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Sep 25, 2000
Blog Post

The Standardís Rooftop Eventís Not-So-Exclusive After All

SUMMARY: No summary available.
For the past five months, The Industry Standard has been touting itís free rooftop parties as something that not every Tom Dick and Harry can get into. You have to apply for an invitation, and the site clearly states, ďBy requesting an invitation Ö This does NOT mean you are invited to a specific party. You must receive an email invitation from John Battelle, Chairman and CEO of The Standard in order to attend a Rooftop party.Ē

So, naturally we were psyched to be selected to receive an invitation from John Battelle himself for the DC party this week. When we clicked through to RSVP, it sounded deliciously exclusive, stating ďYour invitation is for you and one guest only, and is non-transferable. Please rsvp for yourself and your guest. If you do not rsvp for your guest on this page, your guest will only be admitted if he/she arrives with you. Please note that we will be checking our original invitation list at the door.Ē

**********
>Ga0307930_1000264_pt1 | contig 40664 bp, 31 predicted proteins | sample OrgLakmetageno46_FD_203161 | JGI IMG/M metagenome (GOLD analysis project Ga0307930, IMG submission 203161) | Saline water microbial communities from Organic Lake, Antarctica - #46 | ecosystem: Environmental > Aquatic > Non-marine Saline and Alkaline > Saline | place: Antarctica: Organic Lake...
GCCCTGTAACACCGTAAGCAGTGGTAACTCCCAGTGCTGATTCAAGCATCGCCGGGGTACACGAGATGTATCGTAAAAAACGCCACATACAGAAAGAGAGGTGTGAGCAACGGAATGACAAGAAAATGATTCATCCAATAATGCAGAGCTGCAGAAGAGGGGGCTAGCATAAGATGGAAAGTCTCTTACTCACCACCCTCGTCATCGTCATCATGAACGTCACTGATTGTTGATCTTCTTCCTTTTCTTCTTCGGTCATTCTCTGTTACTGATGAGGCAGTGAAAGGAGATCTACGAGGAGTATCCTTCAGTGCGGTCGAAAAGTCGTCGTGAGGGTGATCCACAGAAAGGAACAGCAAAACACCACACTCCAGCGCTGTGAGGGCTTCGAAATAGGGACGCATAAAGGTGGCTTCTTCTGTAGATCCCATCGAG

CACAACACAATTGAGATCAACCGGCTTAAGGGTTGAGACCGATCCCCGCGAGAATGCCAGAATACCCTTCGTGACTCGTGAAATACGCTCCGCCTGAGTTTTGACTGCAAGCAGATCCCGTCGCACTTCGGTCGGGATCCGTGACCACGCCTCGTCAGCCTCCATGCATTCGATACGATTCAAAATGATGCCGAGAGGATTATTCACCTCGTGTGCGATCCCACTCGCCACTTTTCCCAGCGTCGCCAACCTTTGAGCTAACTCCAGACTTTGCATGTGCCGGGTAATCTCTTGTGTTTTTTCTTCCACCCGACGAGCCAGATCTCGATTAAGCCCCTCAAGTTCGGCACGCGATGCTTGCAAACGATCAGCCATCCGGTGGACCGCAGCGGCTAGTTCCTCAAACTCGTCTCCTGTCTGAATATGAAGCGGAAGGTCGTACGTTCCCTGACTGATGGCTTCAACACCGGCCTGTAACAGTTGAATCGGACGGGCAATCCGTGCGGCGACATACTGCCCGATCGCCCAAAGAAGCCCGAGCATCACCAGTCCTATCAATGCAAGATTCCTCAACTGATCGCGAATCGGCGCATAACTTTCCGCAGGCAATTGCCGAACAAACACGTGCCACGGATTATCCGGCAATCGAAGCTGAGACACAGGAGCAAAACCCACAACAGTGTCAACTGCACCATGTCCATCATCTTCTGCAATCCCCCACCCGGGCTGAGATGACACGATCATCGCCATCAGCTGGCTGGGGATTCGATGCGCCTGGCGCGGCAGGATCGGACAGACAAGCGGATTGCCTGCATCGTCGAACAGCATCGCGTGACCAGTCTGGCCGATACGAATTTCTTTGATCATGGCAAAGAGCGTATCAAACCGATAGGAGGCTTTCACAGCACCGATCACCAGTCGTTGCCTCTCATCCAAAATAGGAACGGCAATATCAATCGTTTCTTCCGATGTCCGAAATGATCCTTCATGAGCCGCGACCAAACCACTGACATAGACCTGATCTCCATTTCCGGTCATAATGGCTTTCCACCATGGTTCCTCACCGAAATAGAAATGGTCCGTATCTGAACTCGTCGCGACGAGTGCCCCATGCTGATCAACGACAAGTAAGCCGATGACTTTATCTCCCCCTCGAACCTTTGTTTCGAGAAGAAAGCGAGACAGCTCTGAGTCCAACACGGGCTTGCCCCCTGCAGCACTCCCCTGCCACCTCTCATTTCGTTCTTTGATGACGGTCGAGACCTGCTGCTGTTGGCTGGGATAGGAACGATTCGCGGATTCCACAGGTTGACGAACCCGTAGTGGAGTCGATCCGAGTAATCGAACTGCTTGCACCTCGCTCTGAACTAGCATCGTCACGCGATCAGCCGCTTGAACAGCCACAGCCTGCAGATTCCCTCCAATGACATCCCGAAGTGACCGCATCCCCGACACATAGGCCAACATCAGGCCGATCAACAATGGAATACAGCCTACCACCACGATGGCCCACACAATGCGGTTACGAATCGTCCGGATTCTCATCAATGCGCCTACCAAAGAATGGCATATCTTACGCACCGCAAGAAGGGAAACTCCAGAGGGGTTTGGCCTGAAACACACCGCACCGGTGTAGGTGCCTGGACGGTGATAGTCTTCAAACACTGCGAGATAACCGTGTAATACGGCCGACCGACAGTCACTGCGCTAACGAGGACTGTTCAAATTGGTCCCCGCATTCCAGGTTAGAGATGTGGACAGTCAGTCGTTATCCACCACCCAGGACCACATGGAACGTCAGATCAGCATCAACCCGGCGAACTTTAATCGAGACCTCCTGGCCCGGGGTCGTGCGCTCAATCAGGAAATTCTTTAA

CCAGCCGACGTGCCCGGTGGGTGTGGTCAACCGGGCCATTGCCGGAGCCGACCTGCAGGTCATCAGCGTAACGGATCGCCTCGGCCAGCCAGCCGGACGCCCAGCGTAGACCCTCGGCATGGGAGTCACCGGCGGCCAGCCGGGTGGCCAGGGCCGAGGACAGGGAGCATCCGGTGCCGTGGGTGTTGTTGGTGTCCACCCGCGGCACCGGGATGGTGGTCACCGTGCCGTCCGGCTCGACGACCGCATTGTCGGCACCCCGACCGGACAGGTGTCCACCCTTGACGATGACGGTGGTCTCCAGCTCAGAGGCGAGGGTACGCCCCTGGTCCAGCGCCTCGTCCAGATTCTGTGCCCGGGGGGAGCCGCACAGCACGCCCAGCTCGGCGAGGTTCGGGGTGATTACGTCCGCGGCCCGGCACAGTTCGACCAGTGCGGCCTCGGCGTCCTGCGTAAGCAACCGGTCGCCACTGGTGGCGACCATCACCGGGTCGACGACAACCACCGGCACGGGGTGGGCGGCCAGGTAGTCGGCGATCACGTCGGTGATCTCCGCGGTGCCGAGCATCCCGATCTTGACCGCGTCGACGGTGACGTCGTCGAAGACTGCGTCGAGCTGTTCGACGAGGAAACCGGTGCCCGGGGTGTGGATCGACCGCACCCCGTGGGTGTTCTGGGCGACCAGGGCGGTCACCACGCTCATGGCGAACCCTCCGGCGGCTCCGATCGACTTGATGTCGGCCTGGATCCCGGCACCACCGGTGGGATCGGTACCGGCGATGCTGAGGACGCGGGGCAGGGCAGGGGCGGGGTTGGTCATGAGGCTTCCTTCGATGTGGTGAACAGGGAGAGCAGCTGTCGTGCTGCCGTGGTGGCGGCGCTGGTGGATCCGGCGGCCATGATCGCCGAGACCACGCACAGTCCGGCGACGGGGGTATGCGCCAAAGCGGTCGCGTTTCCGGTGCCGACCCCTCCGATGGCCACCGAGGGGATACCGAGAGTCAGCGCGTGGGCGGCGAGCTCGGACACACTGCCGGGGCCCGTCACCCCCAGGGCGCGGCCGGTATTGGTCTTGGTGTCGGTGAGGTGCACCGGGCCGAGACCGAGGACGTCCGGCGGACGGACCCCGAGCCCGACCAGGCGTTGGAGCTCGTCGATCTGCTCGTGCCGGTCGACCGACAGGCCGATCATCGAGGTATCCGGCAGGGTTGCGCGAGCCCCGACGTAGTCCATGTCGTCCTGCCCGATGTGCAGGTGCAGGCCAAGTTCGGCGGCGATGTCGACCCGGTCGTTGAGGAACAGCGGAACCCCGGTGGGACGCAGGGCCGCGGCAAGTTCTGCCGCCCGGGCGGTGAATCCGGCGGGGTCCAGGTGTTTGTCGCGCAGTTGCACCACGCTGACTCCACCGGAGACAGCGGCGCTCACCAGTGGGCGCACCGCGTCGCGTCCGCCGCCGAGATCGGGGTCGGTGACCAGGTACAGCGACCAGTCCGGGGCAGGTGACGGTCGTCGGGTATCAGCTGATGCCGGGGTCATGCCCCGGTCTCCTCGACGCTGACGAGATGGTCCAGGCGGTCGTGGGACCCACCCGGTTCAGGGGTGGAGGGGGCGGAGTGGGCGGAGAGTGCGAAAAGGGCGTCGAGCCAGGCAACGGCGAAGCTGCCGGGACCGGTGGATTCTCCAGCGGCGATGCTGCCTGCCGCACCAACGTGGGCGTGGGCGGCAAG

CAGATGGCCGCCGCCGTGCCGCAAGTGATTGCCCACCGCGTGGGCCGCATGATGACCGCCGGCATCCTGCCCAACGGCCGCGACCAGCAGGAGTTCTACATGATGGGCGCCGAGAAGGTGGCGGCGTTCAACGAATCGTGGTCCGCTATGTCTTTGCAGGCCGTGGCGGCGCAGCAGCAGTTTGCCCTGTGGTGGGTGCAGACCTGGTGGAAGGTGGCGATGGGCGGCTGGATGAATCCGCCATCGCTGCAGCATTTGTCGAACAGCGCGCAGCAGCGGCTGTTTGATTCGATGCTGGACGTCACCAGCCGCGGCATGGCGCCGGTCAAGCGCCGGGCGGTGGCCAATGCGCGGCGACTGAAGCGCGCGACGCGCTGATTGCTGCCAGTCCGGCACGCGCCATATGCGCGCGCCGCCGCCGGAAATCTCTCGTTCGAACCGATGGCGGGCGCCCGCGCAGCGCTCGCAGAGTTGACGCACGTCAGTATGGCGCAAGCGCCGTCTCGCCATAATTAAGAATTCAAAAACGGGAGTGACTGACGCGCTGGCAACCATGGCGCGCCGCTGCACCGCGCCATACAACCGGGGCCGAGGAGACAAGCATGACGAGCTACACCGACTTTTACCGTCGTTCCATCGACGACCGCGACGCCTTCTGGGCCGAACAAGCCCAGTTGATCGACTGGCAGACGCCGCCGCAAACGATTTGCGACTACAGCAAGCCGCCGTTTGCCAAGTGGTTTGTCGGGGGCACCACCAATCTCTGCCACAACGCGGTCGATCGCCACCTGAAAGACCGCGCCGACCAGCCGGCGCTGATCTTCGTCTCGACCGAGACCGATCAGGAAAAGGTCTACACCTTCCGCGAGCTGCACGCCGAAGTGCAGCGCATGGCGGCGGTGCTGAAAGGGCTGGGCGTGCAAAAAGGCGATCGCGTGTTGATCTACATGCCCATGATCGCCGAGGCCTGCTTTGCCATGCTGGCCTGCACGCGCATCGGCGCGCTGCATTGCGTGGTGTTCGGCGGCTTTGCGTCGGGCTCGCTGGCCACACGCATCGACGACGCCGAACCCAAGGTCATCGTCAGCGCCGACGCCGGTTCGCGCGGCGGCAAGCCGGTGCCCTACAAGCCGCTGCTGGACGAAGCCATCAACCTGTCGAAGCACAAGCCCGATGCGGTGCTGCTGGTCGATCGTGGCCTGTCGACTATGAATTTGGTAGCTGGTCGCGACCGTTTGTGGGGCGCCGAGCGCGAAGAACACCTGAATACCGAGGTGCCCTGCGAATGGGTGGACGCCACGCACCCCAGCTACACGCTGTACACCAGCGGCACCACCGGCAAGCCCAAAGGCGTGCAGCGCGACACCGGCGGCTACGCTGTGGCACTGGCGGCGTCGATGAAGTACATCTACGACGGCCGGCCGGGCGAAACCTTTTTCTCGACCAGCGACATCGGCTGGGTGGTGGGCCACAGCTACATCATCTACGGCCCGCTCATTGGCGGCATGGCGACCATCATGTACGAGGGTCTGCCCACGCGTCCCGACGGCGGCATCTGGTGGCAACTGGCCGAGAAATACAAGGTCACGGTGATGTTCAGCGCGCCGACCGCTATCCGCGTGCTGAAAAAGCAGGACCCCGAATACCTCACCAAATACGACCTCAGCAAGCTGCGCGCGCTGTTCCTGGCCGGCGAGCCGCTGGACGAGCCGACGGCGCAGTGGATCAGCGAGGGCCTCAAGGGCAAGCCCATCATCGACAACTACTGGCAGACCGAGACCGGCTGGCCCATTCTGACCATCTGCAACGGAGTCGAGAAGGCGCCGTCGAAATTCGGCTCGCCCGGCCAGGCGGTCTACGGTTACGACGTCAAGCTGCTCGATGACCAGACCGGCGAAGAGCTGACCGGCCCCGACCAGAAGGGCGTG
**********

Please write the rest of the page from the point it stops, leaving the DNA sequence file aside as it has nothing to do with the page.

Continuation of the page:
That night we abandoned our jeans for something more suit-like and ventured forth Ö into an enormous crowd made up of everybody from millionaire dot-com CEOs to sales guys from teensy local Web design shops! If somebody was excluded, weíd like to know who. We also suspect the more snooty of the crowd may not show at the next DC Standard event (but we could be wrong.)

Never mind. The crowd represented an unusually broad cross section of the DC Internet crowd. From Stackig media directors to beltway bandit techies. Plus you couldnít swing a dead cat without hitting a member of the press. Everybody was in a good mood (possibly because food and drinks were free, plentiful and exotic.) Networking was happening and interesting connections were made.

Best tchotchke? Well not the way-overused-by-others little metal box of extra-strong mints from the Washington Post. Banana Republic wins this time, for handing out grey, stretch t-shirts to everyone Ö without a logo! We were most impressed by the fact that the shirts were still individually encased in plastic so no pawing hands could sully them, and all sizes were available, even XS.
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